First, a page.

Originally published in National Geographic Voices on 23rd December 2015
By H.E. Zhang Qingyang, Chinese Ambassador to the Republic of Malawi
The Chinese government has regarded ecological civilization as an important pillar for national development. We have attached great importance to the protection of iconic species such as the elephant, which is at risk of extinction as a result of the illegal ivory trade.
This year, China imposed an import ban on ivory for one year from October.
During his visit to the United States this September, Chinese President Xi Jinping pledged that China will take significant and timely steps to put an end to domestic commercial trade of ivory.
These initiatives show the consistent position and explicit attitude of the Chinese government in the fight against illegal trade of wildlife products, as well as in the rescue of endangered species.
Here in Malawi, the Chinese Embassy has pledged its support for the Stop Wildlife Crime campaign. This is a small deed in comparison to the great acts of our government overseas, but it represents an important opportunity for us to have a local impact, to raise public awareness on the protection of wildlife, so that everyone will be committed to resisting illegal trade.
All our citizens living in or visiting Malawi must realize that Chinese and Malawian laws explicitly prohibit wildlife crime.
Chinese laws on wildlife protection stipulate that the import and export of wildlife or their products, which are subject to the international convention signed by China, require approval and permits from the government.
Malawian laws also make it very clear that it is illegal to possess, buy, or sell any wild animal or its parts without a license. Malawi’s President Peter Mutharika has pledged his commitment to combat illegal wildlife trade and protect the ecological environment.
The majority of Chinese citizens are law-abiding, and armed with this information, we hope that they will not be tricked into buying even a small ivory carving in Malawi.
People must also understand the impact of the ivory trade, and that elephants must die for an ivory bracelet or ornament, and that the rate of poaching for illegal ivory means that elephants could be wiped from the face of the Earth forever.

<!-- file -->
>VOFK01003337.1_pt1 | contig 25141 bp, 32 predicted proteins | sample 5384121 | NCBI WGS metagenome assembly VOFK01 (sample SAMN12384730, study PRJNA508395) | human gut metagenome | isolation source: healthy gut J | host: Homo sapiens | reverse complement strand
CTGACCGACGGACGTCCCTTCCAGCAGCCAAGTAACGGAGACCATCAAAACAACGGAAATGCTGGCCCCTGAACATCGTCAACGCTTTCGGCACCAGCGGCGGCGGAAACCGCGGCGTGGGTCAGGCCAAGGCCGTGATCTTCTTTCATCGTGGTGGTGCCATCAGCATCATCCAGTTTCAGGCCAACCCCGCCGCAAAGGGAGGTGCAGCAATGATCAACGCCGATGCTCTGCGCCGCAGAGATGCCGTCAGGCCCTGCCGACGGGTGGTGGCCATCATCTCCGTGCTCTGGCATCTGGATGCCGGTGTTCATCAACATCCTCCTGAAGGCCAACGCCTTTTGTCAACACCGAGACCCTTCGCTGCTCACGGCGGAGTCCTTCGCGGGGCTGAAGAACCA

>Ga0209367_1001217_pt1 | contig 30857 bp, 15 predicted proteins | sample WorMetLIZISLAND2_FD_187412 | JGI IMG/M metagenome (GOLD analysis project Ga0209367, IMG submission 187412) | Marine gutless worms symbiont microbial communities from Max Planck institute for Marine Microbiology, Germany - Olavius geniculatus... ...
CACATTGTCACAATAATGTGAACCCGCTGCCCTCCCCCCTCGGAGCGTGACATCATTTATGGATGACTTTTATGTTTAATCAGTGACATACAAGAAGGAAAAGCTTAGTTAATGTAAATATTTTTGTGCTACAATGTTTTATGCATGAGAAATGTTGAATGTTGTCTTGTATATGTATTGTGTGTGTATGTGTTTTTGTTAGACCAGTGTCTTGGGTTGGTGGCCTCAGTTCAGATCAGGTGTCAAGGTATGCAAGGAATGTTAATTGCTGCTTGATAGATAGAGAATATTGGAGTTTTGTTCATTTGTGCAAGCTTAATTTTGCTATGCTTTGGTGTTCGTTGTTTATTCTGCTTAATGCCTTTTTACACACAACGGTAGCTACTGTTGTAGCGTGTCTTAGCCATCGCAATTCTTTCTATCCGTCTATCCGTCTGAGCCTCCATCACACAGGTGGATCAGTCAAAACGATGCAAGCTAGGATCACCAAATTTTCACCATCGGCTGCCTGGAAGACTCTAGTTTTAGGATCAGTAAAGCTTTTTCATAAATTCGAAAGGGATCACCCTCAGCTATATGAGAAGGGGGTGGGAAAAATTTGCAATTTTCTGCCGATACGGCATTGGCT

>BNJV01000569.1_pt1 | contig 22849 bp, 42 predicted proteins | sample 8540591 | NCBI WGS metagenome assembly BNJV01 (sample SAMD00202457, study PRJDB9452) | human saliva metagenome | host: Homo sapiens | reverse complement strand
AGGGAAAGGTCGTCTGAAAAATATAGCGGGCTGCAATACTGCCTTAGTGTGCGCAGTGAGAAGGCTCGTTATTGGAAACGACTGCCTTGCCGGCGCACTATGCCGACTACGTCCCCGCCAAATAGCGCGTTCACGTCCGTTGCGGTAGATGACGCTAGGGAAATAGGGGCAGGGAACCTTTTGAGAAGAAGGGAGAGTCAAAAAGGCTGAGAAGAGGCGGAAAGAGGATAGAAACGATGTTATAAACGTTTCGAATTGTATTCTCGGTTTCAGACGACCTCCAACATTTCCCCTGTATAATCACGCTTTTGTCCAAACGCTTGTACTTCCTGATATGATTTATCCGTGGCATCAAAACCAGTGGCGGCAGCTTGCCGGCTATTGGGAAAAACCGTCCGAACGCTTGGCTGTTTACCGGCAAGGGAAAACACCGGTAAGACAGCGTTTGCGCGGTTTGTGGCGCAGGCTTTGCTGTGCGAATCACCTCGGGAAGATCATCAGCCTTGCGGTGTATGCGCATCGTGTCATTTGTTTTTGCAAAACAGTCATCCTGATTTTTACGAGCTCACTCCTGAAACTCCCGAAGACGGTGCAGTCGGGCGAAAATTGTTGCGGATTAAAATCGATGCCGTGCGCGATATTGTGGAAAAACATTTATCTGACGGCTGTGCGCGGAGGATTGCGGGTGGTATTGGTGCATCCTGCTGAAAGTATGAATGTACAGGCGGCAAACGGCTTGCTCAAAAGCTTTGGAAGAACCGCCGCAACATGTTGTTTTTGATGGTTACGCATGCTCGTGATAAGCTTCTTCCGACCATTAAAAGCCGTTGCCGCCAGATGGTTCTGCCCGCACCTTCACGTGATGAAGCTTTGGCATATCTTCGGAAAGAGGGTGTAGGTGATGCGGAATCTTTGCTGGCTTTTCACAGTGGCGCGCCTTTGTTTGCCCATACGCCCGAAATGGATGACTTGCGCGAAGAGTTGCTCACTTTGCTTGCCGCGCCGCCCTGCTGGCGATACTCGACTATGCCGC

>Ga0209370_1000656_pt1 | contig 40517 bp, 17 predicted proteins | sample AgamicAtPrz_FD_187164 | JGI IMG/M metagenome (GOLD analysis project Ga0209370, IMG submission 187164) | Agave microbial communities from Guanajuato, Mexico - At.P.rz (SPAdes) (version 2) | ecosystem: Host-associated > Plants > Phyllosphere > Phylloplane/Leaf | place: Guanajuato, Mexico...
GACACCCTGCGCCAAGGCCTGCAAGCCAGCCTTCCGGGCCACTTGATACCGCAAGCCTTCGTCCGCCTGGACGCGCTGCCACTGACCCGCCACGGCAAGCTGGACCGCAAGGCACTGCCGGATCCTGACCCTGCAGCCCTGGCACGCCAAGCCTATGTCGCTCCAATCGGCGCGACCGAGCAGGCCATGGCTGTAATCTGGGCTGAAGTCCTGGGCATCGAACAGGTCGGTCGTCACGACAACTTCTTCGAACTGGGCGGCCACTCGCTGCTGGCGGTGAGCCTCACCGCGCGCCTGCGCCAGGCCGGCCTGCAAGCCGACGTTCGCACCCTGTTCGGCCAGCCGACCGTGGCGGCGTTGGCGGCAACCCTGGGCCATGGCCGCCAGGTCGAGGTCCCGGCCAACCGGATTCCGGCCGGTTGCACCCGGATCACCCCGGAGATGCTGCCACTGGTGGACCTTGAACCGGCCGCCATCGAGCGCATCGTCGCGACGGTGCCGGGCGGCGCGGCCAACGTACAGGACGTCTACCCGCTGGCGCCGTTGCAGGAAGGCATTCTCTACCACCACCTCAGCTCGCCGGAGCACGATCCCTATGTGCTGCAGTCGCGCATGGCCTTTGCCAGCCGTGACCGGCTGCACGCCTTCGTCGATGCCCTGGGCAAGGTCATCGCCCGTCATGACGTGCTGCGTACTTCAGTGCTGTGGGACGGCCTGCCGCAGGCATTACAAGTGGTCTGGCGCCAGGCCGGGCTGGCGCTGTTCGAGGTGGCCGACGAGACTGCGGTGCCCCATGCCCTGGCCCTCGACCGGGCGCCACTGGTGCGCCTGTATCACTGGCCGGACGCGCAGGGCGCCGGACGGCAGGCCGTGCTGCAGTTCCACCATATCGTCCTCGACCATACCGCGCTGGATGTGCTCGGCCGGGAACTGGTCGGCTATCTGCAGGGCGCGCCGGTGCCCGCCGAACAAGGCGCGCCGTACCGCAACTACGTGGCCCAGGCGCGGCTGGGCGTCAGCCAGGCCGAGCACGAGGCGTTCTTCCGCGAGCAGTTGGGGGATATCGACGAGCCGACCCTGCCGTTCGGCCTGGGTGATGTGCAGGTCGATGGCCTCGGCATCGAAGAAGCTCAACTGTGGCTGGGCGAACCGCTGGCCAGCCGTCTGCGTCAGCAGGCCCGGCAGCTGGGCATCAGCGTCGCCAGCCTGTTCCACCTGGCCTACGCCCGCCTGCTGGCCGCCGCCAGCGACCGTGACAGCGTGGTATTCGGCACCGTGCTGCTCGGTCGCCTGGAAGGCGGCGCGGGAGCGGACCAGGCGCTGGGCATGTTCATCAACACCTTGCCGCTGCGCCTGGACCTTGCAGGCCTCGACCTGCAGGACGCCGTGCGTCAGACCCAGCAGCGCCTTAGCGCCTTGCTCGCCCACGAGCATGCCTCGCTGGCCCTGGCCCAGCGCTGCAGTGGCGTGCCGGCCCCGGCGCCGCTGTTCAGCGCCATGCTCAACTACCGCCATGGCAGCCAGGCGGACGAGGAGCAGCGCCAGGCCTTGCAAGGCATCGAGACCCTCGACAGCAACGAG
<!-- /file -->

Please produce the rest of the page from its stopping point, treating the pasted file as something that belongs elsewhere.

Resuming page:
In the words of our famous basketball player Yao Ming, there should be “No trade, no killing.”
On our part, last month we held a workshop in partnership with the Malawi government and Lilongwe Wildlife Trust that included over 70 leading Chinese businessmen and residents to raise awareness against wildlife crime.
At the workshop, I announced that all arriving Chinese nationals will now receive an SMS on their phones to inform them of the laws and that we will be helping with Chinese language materials at the airports and in key meeting places.
We will also be promoting visits to national parks by our visiting nationals to support wildlife tourism in Malawi.
Chinese enterprises and compatriots in Malawi are being urged that they also have the responsibility and obligation to support the protection of elephants and other wildlife.
As we devote ourselves to economic prosperity in Malawi, we should also contribute to the construction of wildlife reserves, the development of ecotourism, and environmental protection. With the development of friendly relations between China and Malawi, exchanges and cooperation in this respect will be enhanced.
Not only are the country’s elephants being targeted by poachers, but Malawi is also being exploited by traffickers, and these are wildlife criminals of many nationalities.
So we are pleased to hear that many other embassies and high commissions representing their nations will shortly be adding their voices to the Stop Wildlife Crime campaign, and we will stand proudly together with them.
The campaign is just one of the initiatives led by the Malawi government and their local partners to combat illegal wildlife trade, and I have listened with interest about the hard work being done. They deserve praise for their resolve, and we will support them in whatever way we can.
I have also enjoyed learning about Malawi’s rich natural heritage and visiting some of the national parks, and I would urge anyone who is thinking of a wildlife holiday to come to the “warm heart of Africa”—you will not be disappointed.
I hope that future generations of my family will come to Malawi to see elephants roaming wild, and if that can happen, then we can all be proud that we did what we could to make a difference.
The Stop Wildlife Crime campaign is a joint initiative between Department of National Parks & Wildlife of Malawi and Lilongwe Wildlife Trust. Find out more here.